* Shire expecting to receive approaches, taps Citi -sources
* Stock up as much as 4 percent at all-time high
* Going shopping itself may be way to stay independent (Adds more on share price rise, analyst comments)
By Ben Hirschler
LONDON, June 17 (Reuters) - Shares in Shire hit a record high on Tuesday on expectations of a takeover as dealmaking sweeps the drugs sector, after Reuters reported the group had hired investment bank Citi as a defence adviser.
Potential acquirers are eyeing the drugmaker's tax base in Ireland, where effective corporate tax rates are among the lowest in the world, as well as its fast-growing portfolio of drugs to treat hyperactivity and rare diseases.
Sources familiar with the matter said the London-listed company was expecting to receive takeover approaches following a wave of deals in the healthcare sector focused on achieving lower tax bills. Shire and Citi declined to comment.
Shire is a relative rarity in being a mid-sized drugmaker with no controlling shareholder, making it a perennial subject of takeover talk. Speculation of a bid has grown since April, when Pfizer's interest in acquiring AstraZeneca fired up the wider industry.
Sector bankers think it could appeal to U.S. pharmaceutical and biotech firms such as Bristol-Myers Squibb, Amgen , Abbvie, Gilead and Biogen Idec .
Shire itself has been a serial acquirer, buying rare disease specialist Viropharma for $4.2 billion last November in its biggest deal yet.
One option for the company to try and stay independent would be to step up the pace of its own dealmaking. Industry analysts at Citi said in a note that Shire could make debt-funded acquisitions totalling some $13 billion.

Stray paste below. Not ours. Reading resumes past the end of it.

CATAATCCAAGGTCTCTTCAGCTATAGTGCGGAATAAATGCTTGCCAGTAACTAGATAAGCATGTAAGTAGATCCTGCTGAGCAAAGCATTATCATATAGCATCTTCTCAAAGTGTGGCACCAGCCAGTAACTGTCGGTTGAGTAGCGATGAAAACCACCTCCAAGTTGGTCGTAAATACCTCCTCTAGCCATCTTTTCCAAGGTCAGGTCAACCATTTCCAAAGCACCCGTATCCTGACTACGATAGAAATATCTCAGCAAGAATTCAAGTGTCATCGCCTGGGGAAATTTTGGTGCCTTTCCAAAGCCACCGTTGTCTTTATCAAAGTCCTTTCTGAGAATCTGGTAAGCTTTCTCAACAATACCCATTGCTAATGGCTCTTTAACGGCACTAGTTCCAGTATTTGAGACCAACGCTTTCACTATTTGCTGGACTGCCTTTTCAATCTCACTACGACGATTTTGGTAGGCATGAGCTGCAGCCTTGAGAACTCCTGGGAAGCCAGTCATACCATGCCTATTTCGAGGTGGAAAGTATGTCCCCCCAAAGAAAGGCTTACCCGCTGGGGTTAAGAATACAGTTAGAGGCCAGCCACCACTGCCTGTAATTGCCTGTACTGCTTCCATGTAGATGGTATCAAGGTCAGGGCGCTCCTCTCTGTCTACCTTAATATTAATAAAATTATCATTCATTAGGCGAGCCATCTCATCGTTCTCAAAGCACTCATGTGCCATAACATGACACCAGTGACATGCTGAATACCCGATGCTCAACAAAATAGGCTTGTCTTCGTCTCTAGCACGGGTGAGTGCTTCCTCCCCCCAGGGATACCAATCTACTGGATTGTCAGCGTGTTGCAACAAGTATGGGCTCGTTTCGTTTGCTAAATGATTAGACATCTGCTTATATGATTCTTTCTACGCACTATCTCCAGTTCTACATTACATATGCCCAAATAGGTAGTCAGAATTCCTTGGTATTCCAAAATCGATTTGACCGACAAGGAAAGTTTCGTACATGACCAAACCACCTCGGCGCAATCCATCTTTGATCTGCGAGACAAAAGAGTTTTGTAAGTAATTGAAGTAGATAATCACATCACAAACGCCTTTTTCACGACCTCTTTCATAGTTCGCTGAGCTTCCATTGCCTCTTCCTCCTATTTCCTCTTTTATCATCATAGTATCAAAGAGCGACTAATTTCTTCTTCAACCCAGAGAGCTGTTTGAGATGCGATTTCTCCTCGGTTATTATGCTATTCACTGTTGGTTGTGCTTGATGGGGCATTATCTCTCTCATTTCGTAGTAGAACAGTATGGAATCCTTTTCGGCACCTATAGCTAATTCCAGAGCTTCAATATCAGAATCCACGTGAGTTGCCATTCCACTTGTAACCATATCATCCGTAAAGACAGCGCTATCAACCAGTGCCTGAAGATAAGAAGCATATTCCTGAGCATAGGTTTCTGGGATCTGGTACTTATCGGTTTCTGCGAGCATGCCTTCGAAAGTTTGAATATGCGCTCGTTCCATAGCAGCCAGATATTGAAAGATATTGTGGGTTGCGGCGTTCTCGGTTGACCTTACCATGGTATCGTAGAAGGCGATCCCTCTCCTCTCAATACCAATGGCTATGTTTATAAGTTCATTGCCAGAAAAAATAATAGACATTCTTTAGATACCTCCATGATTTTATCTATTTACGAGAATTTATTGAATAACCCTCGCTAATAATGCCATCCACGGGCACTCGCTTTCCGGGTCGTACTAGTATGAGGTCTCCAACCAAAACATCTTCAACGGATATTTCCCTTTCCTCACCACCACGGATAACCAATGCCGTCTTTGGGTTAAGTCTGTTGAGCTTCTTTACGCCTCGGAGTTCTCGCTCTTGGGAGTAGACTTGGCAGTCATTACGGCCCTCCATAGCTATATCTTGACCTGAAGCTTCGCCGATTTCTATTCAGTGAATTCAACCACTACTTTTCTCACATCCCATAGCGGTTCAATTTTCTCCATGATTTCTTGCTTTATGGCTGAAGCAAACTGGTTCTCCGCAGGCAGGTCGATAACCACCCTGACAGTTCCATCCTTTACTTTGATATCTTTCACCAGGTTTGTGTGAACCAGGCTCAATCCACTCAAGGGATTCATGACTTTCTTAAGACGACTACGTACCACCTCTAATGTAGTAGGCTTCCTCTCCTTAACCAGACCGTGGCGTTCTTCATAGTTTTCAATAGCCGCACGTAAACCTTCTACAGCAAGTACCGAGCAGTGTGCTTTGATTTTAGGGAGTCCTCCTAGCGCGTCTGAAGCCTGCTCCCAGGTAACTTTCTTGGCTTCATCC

There has recently been speculation that Shire might be interested in NPS Pharmaceuticals, although NPS said on June 2 it had not held talks with Shire. NPS shares fell back on Monday as expectations of bidding for Shire increased.
Shire has delivered strong returns for its shareholders over the years, reflecting the success of its strategy of focusing on specialised disease areas.
The shares, which were trading below 30 pounds in early April, hit an all-time high of 36.78 on Tuesday, before slipping back to stand 2.8 percent higher at 36.35 by 1135 GMT.
Savvas Neophytou, an analyst at Panmure Gordon, said investors would probably view a takeout price of 40 to 45 pounds as reasonable for the company. "The price of 36 pounds already includes a fair bit of bid speculation," he said.
Citi, meanwhile, said its valuation range for the company was between 37 and 57 pounds a share.
One potential issue for any bidder is the fact that Shire's current management team is relatively new, with Chief Executive Flemming Ornskov in the post for only 13 months and Chairman Susan Kilsby - a former M&A banker - appointed on April 29.
Bankers said Ornskov would want to stay on as CEO after any deal, which could be a hurdle to acquirers.
Around 40 percent of Shire's sales come from attention deficit hyperactivity disorder (ADHD) medicines, while the firm also sells pricey drugs to treat rare genetic disorders and is building up a portfolio of treatments in ophthalmology and other speciality disease areas.
The race to strike so-called "inversion" deals offering lower tax rates was underscored at the weekend when U.S. medical device maker Medtronic agreed to buy Covidien for $42.9 billion and move its base to Ireland.
Ireland is a particularly attractive destination for such transactions since it has a 12.5 percent corporate tax rate, compared with 35 percent in the United States. (Editing by Jason Neely, Greg Mahlich)